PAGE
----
please share your thoughts!

thanks

Philippe

Steroids for cardiac arrest…really? My take on the VSE study – #FOAMed, #FOAMcc

So I’ve been asked a few times for my opinion about the VSE study in the last couple of months, so here we go.

JAMA2013;310(3):270-279. doi:10.1001/jama.2013.7832.

First of all, lets look at it from a theoretical perspective.  How would steroids contribute to ROSC (return of spontaneous circulation)?  Hard to believe they possibly could, given the ultra-short timeframe to ROSC – minutes mostly – and the much longer action of steroids.  However, it is quite possible – and in view of this study perhaps likely – that there is an effect on shock and RONF (return of neurological function).

Why?  Post arrest shock results in MSOF due to a cascade of inflammation resulting from the hypoxic insult. Remember that we are not designed to survive these events. Being designed to fight off moderate trauma and infection (eg being bitten by an animal or clubbed by another caveman) our physiological reaction often overshoots the mark resulting in more damage than good, as it does in sepsis (variably depending on our different geno/phenotypes).  So whether liver, kidney or brain damage, some component is not only related to pure hypoxia but also to an inflammatory cascade that has a prolonged effect. This is the same thing we are targeting with cooling, on top of a simple metabolic supply/demand issue, so in terms of biological plausibility, it makes some sense.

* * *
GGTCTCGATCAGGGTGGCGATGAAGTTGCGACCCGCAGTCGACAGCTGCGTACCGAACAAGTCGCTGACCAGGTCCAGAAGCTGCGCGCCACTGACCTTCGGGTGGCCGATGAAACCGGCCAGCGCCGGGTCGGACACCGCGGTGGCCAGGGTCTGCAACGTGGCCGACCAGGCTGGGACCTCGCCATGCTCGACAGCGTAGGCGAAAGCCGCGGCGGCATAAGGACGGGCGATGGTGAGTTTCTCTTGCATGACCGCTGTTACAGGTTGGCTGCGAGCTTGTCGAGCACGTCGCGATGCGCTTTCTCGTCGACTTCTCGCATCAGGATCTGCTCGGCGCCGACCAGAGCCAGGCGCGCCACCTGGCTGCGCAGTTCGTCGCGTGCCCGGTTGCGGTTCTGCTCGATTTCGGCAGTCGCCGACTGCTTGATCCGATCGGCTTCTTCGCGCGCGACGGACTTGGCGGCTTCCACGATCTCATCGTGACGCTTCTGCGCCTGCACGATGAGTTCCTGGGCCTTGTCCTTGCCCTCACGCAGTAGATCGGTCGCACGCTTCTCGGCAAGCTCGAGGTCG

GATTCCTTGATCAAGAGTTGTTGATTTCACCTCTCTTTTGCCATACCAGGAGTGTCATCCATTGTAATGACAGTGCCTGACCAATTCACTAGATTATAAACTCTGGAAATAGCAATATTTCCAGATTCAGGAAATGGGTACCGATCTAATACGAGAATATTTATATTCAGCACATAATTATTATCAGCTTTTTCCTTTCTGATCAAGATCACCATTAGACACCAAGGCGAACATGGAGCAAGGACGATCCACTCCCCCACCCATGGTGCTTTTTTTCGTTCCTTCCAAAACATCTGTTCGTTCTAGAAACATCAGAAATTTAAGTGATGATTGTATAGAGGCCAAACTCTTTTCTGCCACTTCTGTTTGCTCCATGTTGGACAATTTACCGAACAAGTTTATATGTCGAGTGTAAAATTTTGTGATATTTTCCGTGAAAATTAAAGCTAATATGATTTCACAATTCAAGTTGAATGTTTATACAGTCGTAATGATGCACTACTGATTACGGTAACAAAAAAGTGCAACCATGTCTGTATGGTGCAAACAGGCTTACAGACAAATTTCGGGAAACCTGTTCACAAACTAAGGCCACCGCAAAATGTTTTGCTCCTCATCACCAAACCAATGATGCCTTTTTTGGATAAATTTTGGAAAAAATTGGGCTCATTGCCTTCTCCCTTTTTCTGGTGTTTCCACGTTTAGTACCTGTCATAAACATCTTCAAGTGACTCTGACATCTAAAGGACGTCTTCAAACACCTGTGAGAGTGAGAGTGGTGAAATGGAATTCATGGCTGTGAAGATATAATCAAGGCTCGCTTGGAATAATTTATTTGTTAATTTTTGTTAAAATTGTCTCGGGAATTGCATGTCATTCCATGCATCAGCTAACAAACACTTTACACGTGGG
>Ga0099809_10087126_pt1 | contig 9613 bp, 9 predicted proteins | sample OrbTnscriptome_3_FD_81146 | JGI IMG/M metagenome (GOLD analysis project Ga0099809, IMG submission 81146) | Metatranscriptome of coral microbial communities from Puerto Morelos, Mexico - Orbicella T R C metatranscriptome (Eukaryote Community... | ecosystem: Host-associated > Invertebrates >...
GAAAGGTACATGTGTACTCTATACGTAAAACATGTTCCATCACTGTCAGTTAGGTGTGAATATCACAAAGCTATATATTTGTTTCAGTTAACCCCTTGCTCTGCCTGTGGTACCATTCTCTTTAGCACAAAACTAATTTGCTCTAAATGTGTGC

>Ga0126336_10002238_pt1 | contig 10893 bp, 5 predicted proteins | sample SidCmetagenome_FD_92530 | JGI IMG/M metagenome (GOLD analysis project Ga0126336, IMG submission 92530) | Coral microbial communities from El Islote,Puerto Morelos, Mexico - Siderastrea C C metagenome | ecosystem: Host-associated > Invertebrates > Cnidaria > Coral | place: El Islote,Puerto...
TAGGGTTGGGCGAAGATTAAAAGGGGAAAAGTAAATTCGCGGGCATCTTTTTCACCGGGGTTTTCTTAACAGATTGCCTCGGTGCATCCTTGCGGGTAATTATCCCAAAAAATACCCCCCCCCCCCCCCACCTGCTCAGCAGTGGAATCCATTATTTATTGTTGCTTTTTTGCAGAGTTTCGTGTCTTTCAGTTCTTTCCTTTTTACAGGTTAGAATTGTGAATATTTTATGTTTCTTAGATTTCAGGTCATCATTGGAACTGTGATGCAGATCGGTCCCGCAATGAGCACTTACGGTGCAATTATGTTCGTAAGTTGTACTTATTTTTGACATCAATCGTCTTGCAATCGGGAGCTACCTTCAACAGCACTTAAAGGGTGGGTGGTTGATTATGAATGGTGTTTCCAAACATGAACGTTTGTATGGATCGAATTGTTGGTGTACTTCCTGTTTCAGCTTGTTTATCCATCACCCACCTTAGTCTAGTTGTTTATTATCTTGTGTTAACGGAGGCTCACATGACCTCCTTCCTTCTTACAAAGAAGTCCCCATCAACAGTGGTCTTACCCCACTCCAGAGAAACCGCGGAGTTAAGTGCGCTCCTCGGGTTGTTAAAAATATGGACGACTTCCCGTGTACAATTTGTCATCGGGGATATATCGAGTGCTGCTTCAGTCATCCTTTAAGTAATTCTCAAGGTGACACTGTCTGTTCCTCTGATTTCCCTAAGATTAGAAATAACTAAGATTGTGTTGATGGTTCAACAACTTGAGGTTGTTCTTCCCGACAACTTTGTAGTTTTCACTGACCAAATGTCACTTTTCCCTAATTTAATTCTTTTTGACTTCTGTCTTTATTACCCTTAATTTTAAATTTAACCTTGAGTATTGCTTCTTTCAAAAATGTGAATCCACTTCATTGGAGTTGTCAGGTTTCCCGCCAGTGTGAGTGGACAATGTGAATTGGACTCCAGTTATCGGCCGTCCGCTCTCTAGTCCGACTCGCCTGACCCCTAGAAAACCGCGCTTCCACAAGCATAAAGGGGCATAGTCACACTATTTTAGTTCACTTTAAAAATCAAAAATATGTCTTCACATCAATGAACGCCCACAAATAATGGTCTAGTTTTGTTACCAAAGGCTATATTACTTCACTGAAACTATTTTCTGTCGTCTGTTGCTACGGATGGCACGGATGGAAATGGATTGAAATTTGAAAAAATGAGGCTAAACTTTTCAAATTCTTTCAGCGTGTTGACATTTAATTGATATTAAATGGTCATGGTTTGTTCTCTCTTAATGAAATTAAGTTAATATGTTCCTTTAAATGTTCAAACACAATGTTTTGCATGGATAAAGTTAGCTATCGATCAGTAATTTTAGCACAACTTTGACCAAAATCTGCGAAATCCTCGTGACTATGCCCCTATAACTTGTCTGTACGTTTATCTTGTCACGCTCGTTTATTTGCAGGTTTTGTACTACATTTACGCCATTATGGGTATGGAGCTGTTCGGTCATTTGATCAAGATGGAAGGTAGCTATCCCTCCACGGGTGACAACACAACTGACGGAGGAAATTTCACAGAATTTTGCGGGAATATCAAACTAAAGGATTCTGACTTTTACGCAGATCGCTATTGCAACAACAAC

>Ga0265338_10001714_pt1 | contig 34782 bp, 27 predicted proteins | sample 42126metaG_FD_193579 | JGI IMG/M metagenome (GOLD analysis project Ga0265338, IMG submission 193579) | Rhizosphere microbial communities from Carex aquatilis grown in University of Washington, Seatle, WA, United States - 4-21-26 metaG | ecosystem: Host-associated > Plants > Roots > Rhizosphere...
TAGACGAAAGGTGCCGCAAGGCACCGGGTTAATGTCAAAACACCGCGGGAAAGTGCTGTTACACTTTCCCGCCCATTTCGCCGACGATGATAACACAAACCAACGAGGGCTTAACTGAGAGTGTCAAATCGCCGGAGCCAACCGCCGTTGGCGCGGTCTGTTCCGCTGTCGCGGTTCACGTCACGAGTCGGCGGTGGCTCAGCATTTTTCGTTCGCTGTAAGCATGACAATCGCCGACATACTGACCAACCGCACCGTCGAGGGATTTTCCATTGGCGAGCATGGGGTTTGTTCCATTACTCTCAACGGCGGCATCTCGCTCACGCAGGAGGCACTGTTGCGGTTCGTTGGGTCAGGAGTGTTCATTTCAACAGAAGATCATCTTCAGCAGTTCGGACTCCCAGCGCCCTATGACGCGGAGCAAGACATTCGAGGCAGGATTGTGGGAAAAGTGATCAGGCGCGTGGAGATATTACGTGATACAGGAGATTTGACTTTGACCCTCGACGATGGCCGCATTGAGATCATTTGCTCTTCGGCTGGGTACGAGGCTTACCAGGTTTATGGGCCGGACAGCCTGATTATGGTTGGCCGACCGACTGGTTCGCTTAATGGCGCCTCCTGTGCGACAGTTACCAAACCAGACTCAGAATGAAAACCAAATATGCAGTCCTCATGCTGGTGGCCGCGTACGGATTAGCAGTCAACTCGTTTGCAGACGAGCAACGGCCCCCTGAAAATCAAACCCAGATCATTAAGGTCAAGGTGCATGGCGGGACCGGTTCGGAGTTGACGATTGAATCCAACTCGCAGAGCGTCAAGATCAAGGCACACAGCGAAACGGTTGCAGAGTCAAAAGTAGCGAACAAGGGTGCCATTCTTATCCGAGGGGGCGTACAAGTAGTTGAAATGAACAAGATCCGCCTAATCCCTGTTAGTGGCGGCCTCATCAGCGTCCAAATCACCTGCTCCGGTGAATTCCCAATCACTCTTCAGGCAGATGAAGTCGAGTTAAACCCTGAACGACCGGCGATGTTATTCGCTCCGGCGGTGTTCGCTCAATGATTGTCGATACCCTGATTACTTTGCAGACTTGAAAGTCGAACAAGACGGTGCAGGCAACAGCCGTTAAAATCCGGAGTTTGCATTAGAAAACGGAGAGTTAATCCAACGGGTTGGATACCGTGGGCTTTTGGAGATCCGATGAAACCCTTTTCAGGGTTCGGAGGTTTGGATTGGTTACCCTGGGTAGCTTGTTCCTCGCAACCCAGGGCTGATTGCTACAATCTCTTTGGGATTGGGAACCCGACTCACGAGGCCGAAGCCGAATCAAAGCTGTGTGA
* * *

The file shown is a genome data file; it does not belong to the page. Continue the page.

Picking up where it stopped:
In the post-ROSC phase, there is always the possibility of relative adrenal insufficiency – after all, the adrenals have taken a hit as all the other organs did – so again there is biological plausibility.

There’s quite a bit of debate out there as to whether or not to apply this.  I’m pragmatic, not a purist, and my beliefs lie in evidence, biological plausibility and the risk/benefit ratio.  In this case, I think the decision is actually quite simple.  The way I see it, the steroids are harmless and probably helpful, so I have been giving solumedrol in the last few months.

If anything, I’m more concerned about the harm I may be doing with epinephrine/vasopressin, especially in terms of RONF.  I do hope an epi (various doses) vs placebo study is done, because it is difficult to withhold, knowing that there is greater immediate effect on ROSC… Hard decision as the clinician at the bedside, and hopefully this will become clearer in the near future.

For those unclear about the whole epi debate, the physiological issue is that the relationship between pressure and perfusion is represented by an inverted U curve – at very high pressures (from vasoconstriction) perfusion is decreased (think of the extremities on high dose pressers with a decent BP).  So although we may help coronary perfusion pressure and thus ROSC, end-organ damage is greater…and nothing matters much without a brain.

 

So bottom line:  I’d go ahead with the steroids, and for now the V and E, but I wouldn’t be surprised to drop or decrease those soon.

More to come on resuscitation and its future (the present for some of us…) in posts and podcasts!

Hope this helps!

Philippe